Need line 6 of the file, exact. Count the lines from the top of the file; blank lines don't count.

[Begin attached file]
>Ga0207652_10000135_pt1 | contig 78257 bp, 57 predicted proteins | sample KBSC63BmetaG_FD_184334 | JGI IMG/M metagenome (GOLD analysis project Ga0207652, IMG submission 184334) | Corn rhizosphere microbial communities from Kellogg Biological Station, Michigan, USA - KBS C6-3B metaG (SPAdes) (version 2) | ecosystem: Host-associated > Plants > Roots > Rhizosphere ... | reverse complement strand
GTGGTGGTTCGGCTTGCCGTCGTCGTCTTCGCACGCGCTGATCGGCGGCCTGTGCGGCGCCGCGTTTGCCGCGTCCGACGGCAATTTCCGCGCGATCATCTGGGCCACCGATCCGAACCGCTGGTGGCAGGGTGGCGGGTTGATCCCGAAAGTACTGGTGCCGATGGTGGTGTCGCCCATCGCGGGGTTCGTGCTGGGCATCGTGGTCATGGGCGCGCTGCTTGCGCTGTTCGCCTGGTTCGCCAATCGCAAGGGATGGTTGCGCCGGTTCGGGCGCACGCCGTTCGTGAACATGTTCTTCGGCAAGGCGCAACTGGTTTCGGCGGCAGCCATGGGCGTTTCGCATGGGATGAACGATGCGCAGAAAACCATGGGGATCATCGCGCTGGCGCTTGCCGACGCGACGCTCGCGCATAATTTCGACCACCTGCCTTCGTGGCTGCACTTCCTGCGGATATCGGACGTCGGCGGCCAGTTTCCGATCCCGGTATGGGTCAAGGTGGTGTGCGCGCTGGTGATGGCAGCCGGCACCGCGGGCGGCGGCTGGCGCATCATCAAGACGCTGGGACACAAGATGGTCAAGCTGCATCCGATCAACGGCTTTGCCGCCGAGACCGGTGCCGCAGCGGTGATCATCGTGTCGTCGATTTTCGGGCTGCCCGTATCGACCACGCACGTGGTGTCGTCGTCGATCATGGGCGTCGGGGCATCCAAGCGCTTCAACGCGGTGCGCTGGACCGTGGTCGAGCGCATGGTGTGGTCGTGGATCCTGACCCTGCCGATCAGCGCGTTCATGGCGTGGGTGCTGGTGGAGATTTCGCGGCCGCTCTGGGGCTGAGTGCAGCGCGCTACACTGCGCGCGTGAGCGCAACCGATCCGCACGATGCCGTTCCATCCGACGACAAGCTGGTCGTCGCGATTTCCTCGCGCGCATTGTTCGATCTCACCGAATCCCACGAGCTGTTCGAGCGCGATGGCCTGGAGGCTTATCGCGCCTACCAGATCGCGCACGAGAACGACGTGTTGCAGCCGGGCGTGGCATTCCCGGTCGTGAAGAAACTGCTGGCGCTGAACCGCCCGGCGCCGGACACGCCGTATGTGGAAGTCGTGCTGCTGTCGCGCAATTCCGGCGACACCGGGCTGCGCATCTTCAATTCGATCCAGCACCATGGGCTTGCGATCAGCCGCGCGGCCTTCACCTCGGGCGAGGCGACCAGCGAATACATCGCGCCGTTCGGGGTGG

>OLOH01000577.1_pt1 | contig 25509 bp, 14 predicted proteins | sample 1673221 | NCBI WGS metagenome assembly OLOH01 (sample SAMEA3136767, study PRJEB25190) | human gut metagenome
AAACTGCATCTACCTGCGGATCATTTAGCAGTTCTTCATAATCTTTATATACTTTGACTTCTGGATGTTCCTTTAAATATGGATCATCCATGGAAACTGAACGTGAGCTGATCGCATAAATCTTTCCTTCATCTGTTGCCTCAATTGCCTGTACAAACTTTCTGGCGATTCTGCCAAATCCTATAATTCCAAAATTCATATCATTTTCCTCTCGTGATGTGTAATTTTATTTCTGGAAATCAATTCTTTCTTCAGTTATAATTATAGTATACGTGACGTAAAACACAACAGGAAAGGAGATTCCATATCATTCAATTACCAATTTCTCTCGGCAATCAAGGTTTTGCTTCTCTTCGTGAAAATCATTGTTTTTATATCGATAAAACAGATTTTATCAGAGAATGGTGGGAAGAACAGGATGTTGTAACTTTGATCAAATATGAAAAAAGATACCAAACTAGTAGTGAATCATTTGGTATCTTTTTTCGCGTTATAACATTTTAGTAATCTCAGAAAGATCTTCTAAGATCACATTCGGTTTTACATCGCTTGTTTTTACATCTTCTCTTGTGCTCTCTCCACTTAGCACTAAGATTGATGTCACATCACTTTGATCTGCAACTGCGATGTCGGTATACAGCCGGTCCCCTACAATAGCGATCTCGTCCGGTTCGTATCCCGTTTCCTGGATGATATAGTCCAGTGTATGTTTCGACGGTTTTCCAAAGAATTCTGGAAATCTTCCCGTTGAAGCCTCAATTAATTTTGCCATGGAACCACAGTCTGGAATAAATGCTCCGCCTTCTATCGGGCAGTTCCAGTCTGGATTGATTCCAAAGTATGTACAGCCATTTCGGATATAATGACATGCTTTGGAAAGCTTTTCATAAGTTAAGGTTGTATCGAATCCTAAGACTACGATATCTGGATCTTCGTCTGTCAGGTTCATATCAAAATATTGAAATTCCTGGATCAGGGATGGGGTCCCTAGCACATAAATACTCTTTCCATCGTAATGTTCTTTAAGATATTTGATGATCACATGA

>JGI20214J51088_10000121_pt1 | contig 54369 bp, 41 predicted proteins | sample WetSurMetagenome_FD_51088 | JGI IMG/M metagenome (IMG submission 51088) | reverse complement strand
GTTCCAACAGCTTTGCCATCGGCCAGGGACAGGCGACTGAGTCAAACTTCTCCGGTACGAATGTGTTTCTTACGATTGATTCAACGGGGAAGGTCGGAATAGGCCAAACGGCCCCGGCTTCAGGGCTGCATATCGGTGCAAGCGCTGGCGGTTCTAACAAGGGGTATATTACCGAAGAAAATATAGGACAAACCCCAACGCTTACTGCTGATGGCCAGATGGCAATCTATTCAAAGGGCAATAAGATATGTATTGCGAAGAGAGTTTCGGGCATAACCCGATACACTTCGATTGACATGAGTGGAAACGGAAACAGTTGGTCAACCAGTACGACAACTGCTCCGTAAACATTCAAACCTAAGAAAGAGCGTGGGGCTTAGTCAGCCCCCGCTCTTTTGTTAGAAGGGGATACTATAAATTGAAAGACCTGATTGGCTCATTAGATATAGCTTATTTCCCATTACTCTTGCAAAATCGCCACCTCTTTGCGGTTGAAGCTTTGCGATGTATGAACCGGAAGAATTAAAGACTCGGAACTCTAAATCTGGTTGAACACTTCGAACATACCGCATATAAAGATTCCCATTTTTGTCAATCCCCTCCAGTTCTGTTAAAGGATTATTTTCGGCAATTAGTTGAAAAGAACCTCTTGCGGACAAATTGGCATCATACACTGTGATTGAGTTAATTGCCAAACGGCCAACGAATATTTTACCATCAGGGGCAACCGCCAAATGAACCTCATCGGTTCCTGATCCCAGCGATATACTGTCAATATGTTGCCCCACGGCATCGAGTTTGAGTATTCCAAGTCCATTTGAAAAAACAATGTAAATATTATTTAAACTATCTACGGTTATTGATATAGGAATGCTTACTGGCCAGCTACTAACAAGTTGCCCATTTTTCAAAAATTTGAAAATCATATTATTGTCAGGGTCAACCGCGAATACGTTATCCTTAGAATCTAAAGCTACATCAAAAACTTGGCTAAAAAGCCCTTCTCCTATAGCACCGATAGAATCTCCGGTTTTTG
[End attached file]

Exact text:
GTTCCAACAGCTTTGCCATCGGCCAGGGACAGGCGACTGAGTCAAACTTCTCCGGTACGAATGTGTTTCTTACGATTGATTCAACGGGGAAGGTCGGAATAGGCCAAACGGCCCCGGCTTCAGGGCTGCATATCGGTGCAAGCGCTGGCGGTTCTAACAAGGGGTATATTACCGAAGAAAATATAGGACAAACCCCAACGCTTACTGCTGATGGCCAGATGGCAATCTATTCAAAGGGCAATAAGATATGTATTGCGAAGAGAGTTTCGGGCATAACCCGATACACTTCGATTGACATGAGTGGAAACGGAAACAGTTGGTCAACCAGTACGACAACTGCTCCGTAAACATTCAAACCTAAGAAAGAGCGTGGGGCTTAGTCAGCCCCCGCTCTTTTGTTAGAAGGGGATACTATAAATTGAAAGACCTGATTGGCTCATTAGATATAGCTTATTTCCCATTACTCTTGCAAAATCGCCACCTCTTTGCGGTTGAAGCTTTGCGATGTATGAACCGGAAGAATTAAAGACTCGGAACTCTAAATCTGGTTGAACACTTCGAACATACCGCATATAAAGATTCCCATTTTTGTCAATCCCCTCCAGTTCTGTTAAAGGATTATTTTCGGCAATTAGTTGAAAAGAACCTCTTGCGGACAAATTGGCATCATACACTGTGATTGAGTTAATTGCCAAACGGCCAACGAATATTTTACCATCAGGGGCAACCGCCAAATGAACCTCATCGGTTCCTGATCCCAGCGATATACTGTCAATATGTTGCCCCACGGCATCGAGTTTGAGTATTCCAAGTCCATTTGAAAAAACAATGTAAATATTATTTAAACTATCTACGGTTATTGATATAGGAATGCTTACTGGCCAGCTACTAACAAGTTGCCCATTTTTCAAAAATTTGAAAATCATATTATTGTCAGGGTCAACCGCGAATACGTTATCCTTAGAATCTAAAGCTACATCAAAAACTTGGCTAAAAAGCCCTTCTCCTATAGCACCGATAGAATCTCCGGTTTTTG